And, there is testing. Some people enjoy testing their water. It can be fun, and it can be interesting and of some value to do periodic testing, plotting the test results, looking for changes. But, many of us successfully keep planted tanks without ever testing the water for anything. So, testing has to be optional.
“Has” to be? According to whom? I do not agree. Anyone keeping live fish-- for who they are the sole caretaker-- should test their tanks at the very least during cycling. Just because you don’t test you cannot assume your tank is fine. Taking 5 extra minutes to test a tank is not much work and is for the benefit of the fish. I don’t understand the logic there.
I admire you for attempting this and posting it. But, I suggest it will work a whole lot better and be a lot more accurate, if you work on only one aspect of setting up a tank at a time, until that specific part is fine tuned to bring it into agreement with whatever the latest "scoop" is on that part. Then, move to the next part, etc. While doing this, don't attempt to present greatly and wrongly simplified information that can only lead to unnecessary problems.
If I waited for consensus this (or any) article would never be completed. It is not intended to be comprehensive--- it couldn’t be given the format. It is a GUIDE to those who wish to get started with aquariums in general. Given the mentality and the personalities of some of the members of this forum anyone would be hard-pressed to write anything without it being critiqued, torn apart and debated.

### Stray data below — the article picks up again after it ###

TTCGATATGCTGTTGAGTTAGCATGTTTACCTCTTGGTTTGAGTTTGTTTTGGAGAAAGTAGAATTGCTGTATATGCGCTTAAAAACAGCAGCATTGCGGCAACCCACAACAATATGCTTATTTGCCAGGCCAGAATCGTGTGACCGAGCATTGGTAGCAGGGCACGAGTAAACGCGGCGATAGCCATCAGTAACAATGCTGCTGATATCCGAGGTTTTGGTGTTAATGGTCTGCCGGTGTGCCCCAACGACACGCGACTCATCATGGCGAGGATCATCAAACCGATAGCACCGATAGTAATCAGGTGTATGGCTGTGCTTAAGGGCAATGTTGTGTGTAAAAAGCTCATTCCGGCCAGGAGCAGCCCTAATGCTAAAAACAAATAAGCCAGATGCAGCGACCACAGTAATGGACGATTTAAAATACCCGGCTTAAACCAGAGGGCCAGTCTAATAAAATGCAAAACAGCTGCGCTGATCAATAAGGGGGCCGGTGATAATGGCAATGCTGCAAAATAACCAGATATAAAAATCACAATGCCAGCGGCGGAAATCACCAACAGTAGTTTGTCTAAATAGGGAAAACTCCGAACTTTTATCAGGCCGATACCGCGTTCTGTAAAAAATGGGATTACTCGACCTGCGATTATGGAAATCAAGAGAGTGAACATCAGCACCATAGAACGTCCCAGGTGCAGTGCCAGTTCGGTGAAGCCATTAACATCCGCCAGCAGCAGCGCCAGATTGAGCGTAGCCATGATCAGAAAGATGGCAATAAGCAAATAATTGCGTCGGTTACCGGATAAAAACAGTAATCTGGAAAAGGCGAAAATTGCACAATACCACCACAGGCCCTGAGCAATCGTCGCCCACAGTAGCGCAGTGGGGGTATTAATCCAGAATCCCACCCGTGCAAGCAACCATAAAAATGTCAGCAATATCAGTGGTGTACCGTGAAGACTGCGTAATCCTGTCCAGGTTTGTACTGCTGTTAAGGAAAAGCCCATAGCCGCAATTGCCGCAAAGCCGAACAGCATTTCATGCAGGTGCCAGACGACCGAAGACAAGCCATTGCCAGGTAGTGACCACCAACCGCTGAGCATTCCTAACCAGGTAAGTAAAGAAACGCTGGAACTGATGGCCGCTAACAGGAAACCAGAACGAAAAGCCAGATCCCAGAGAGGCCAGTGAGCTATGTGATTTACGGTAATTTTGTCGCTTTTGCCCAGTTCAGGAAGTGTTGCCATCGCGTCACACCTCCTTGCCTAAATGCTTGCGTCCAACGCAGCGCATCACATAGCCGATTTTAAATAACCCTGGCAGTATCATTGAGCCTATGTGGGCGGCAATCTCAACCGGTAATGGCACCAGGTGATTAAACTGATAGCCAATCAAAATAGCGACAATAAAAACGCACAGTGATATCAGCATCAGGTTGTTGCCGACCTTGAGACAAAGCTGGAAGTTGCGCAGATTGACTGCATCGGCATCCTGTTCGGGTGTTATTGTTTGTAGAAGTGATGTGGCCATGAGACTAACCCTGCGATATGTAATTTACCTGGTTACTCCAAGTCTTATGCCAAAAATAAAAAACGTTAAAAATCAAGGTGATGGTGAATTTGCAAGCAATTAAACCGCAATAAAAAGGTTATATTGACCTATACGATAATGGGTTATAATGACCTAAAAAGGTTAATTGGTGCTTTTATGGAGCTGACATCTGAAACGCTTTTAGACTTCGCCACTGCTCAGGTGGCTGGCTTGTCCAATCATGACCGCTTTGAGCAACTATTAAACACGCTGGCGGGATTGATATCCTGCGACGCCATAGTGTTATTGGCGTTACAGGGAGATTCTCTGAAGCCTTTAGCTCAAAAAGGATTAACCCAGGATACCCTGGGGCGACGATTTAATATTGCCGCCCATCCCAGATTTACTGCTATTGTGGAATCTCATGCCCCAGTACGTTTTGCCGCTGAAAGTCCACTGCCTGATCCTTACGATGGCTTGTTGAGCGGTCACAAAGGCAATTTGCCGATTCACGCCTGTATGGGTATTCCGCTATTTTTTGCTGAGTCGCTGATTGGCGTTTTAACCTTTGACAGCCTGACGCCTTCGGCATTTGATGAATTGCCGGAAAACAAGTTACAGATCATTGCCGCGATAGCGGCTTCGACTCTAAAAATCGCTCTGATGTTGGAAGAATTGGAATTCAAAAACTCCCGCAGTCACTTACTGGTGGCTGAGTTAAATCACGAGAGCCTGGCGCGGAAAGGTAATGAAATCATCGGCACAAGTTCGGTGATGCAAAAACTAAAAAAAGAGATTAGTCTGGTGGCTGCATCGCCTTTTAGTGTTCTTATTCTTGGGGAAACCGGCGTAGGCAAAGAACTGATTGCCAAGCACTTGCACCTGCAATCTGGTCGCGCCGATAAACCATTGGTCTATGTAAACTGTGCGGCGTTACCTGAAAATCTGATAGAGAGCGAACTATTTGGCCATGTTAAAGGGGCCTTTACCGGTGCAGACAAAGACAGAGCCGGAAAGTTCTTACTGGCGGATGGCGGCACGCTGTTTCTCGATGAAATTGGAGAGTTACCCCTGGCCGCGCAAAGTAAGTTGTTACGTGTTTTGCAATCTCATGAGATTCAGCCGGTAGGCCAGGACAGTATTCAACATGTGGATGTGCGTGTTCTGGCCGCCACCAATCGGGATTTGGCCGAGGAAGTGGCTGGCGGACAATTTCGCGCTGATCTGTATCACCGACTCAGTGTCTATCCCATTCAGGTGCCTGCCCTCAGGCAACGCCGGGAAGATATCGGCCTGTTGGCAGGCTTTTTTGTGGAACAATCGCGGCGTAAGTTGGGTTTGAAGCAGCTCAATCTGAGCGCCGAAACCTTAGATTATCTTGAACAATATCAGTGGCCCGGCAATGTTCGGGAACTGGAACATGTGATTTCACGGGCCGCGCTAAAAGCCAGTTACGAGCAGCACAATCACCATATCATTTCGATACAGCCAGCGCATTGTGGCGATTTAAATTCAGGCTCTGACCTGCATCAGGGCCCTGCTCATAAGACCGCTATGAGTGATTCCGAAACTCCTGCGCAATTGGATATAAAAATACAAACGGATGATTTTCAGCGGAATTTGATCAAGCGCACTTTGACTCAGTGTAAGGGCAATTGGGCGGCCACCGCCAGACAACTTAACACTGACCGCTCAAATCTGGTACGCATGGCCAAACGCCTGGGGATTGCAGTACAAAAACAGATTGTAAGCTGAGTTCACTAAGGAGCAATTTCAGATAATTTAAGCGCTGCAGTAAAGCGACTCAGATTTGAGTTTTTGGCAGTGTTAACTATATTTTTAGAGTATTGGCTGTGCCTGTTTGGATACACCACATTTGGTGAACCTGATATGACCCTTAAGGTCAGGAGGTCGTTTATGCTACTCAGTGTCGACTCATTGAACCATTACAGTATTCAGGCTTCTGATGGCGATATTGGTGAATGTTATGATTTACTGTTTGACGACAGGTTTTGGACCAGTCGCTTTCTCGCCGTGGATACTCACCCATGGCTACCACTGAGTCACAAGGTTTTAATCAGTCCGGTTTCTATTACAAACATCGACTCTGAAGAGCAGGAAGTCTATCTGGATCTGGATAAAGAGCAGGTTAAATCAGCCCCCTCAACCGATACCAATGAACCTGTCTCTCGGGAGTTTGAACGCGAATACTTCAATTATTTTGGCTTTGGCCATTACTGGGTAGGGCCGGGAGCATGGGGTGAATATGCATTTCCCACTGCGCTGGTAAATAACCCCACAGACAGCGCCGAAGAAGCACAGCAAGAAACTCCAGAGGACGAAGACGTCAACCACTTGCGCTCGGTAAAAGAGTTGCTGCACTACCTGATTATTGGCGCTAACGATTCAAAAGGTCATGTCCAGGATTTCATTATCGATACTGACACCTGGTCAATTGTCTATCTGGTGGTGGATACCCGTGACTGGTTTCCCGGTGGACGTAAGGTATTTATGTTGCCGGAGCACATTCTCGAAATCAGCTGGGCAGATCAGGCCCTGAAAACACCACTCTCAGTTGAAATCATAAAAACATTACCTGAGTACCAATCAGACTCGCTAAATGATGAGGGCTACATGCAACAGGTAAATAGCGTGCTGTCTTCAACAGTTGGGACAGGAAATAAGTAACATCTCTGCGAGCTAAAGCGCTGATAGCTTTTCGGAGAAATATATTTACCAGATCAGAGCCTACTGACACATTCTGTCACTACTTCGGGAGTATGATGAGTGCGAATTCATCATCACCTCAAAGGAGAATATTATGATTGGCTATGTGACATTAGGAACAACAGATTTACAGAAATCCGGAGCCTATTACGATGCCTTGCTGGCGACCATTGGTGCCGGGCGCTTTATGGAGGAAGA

Freshwater Aquariums (fish tank) and planted aquariums are worlds apart.
A comprehensive or starter guide to a single planted tanking method requires volumes to explain it, ultimately a book of sorts.
As a starter one is offered here.
While I still grumble about a point or three.
Then there's the ready reference on topics without the posted banter of disagreement.
Interesting since the format of the articles does not allow for discussion---if it did I’m sure there would be debates. I believe I posted the link to this list of articles in my guide. Again, the lack of disagreement is due to the format….I’m sure if users were able to post disagreements they would. Lack of comments does not make an article accurate. I’d also point out the first link does also mention Eco-complete and Watts per Gallon both of which were points of contention in my guide (references to both have been removed).
PH testing as a water quality parameter is another very misleading entry many times within the posts.
A pH test in all reality tells you very little (if anything) about the quality of the tanked water and leaving it at that.
I don’t believe I said that PH indicates water quality? PH crashes are common in cycling tanks and if the tank is cycling, nitrification can slow or even stop; I’ve seen this many times and it has been well documented. Also PH plays a role in ammonia toxicity.
At the very beginning of my guide I mention that the information I presented was based on my personal
experiences and knowledge and I urge readers to do more research on their own
Thanks for your comments.